William, Dalrymple. (2015, June 15). The violent legacy of Indian Partition. Retrieved from https://www.newyorker.com/magazine/2015/06/29/the-great-divide-books-dalrymple

Pant, Harsh. M. (2016, September 26). Kashmir flare-up puts India under new pressure to deal with Pakistan. Retrieved from http://theconversation.com/how-the-partition-of-india-happened-and-why-its-effects-are-still-felt-today-81766

The Effect of the Partition of Bengal

The partitioning of Bengal was brought about by Lord Curzon, who was the British viceroy as well as the Governor-General of British India in 1905 (Roy, 2014). Curzon argued that Bengal could not be governed effectively due to its large size and had to be divided into East Bengal and West Bengal. East Bengal was largely inhabited by Muslims whereas West Bengal was dominated by Hindus. The decision to divide India was an attempt to weaken the population by turning it against itself to minimize resistance. The Muslims in the western part supported the decision because it allowed them to do business without the interference of the Hindus who had dominated Bengal’s business environment. East Bengal was neglected and isolated due to the poor communication system in the area (Roy, 2014). However, the Hindus of West Bengal protested against the decision since it made them minorities in the East and regarded the division as an act of strangling Bengal’s nationalism. Protests escalated from mass meetings to boycotting of British goods.

The partition resulted in massive resettlement as Hindus moved to the East whereas Muslims moved to the West. The partition led to the death of many local people as the British officials took on protesters. The debate on the division of Bengal has never ended long after India got its independence. Refugees, infiltrators, and migrates continuously flow across the borders of India, Pakistan, and Bangladesh which were formed from the partition (Sengupta, 2011). Both the Indian and Pakistan governments have tried to stop the influx of refugees across the borders of the two countries. Initially, the Hindus fled East Bengal for safety which had become part of Pakistan, which was dominated by Muslims. However, the poor populations in the two divides were unable to migrate and decided to stay in their original locations (Roy, 2014). Although the British colonists may not have managed to reap the benefits of the partition then, they managed to turn the local communities against one another leading to the formation of India, Pakistan, and Bangladesh.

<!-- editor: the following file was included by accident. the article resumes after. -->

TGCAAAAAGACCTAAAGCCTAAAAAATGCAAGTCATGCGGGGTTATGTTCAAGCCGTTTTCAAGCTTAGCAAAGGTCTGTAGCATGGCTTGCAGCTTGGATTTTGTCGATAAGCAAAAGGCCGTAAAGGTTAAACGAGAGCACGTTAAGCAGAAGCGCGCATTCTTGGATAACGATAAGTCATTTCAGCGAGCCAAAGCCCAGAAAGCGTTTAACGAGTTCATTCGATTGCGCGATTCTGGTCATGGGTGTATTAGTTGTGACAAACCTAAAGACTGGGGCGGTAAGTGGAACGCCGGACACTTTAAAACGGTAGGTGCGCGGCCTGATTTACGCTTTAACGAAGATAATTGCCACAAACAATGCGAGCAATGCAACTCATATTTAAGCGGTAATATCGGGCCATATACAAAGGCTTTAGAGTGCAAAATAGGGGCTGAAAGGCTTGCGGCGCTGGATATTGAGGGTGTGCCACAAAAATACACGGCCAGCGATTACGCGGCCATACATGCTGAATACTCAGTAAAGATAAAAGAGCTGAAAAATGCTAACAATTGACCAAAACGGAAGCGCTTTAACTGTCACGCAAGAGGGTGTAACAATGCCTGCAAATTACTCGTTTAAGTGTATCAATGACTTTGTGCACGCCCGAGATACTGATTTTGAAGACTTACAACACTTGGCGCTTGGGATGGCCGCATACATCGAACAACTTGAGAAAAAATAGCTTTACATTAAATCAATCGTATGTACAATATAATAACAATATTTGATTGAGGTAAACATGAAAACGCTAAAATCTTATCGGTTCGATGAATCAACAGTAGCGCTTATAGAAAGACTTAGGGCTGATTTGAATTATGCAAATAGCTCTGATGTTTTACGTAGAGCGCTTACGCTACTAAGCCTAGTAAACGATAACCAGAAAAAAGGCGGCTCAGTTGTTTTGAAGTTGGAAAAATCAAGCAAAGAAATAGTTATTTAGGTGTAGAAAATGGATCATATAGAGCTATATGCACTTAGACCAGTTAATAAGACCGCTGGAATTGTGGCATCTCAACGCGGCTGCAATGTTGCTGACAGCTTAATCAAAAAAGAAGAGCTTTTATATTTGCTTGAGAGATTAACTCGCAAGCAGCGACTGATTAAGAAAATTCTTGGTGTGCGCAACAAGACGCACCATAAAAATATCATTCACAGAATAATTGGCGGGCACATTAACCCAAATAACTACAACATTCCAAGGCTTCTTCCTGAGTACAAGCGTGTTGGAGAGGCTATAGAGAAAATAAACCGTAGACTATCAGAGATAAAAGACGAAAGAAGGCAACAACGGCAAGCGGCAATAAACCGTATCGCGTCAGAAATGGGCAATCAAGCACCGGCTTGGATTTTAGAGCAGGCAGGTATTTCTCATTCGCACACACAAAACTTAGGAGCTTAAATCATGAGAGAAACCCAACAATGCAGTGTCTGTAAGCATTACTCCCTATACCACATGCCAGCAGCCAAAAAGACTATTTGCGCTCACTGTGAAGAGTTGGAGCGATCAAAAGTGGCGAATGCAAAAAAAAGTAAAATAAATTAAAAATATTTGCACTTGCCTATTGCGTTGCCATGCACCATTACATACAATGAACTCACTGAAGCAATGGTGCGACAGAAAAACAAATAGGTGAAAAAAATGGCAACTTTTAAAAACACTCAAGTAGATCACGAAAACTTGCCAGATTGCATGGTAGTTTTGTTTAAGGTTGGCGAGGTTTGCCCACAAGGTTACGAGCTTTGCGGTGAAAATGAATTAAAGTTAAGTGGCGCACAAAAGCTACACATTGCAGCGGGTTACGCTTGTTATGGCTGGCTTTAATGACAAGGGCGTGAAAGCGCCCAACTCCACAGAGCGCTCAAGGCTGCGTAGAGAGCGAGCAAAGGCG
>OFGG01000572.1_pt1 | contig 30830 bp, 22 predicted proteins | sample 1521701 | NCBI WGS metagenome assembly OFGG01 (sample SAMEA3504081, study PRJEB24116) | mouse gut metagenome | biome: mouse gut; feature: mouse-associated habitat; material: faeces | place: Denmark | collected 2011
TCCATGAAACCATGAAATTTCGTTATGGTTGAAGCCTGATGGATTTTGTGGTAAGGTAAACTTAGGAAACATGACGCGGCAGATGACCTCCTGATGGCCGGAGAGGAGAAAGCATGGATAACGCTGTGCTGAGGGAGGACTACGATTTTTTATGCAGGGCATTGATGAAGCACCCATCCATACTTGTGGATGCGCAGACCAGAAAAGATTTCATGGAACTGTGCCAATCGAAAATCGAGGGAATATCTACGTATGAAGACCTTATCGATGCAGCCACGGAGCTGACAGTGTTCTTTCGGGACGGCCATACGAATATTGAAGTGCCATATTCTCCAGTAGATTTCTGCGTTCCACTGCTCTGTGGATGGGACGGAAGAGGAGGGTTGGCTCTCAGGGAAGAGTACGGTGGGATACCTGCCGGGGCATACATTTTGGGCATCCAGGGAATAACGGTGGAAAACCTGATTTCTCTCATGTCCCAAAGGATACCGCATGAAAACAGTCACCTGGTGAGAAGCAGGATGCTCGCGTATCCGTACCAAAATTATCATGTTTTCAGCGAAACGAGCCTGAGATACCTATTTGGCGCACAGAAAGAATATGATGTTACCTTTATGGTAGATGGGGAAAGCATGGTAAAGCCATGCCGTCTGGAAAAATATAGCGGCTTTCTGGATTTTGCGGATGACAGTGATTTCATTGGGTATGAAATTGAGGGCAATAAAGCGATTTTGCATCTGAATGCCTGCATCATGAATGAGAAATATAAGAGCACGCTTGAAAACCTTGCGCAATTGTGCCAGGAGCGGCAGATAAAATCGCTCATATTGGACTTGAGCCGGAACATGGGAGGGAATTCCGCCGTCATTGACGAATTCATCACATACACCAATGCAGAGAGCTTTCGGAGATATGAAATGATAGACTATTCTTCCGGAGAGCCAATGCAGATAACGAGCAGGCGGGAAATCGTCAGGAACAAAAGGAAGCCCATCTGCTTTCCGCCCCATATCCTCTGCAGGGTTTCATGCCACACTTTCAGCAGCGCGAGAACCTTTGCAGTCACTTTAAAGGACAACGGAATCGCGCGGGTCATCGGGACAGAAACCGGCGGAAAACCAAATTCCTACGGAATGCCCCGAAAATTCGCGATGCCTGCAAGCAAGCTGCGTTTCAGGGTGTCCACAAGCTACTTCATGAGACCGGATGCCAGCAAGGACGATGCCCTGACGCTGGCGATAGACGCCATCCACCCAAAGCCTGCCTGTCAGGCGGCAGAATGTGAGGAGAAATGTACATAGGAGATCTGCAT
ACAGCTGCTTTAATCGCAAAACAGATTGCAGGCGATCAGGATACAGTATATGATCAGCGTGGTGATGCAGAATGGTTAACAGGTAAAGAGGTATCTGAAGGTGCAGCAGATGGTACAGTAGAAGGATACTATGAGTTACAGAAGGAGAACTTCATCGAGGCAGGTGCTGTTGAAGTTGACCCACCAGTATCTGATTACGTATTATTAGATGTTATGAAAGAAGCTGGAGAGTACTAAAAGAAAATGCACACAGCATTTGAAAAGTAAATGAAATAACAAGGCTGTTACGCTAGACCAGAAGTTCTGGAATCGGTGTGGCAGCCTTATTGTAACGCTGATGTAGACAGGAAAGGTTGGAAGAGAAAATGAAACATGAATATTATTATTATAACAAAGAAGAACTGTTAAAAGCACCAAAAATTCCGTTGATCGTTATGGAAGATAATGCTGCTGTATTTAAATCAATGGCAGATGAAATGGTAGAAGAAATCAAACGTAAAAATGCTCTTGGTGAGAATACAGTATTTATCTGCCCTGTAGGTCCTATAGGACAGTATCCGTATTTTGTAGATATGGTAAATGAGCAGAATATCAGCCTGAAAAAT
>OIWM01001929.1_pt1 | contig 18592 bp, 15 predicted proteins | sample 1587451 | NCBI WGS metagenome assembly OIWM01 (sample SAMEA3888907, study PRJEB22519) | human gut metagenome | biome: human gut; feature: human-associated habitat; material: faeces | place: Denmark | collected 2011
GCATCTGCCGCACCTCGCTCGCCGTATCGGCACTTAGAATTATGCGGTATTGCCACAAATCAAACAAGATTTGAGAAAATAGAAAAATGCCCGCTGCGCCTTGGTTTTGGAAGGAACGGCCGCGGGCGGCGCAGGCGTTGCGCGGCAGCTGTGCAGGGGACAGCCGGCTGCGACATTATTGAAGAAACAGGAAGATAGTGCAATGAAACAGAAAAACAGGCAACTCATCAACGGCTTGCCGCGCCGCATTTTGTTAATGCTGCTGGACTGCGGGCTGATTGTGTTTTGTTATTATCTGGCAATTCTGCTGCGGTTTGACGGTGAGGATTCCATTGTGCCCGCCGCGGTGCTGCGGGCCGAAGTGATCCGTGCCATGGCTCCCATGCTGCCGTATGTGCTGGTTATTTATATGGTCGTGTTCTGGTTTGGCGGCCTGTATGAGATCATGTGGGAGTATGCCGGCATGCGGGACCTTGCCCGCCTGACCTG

Roy, K. (2014). Partition of British India: Causes and Consequences Revisited. India Review13(1), 78-86. doi:10.1080/14736489.2014.873681

Sengupta, D. (2011). From Dandakaranya to Marichjhapi: rehabilitation, representation and the partition of Bengal (1947). Social Semiotics21(1), 101-123. doi:10.1080/10350330.2011.535673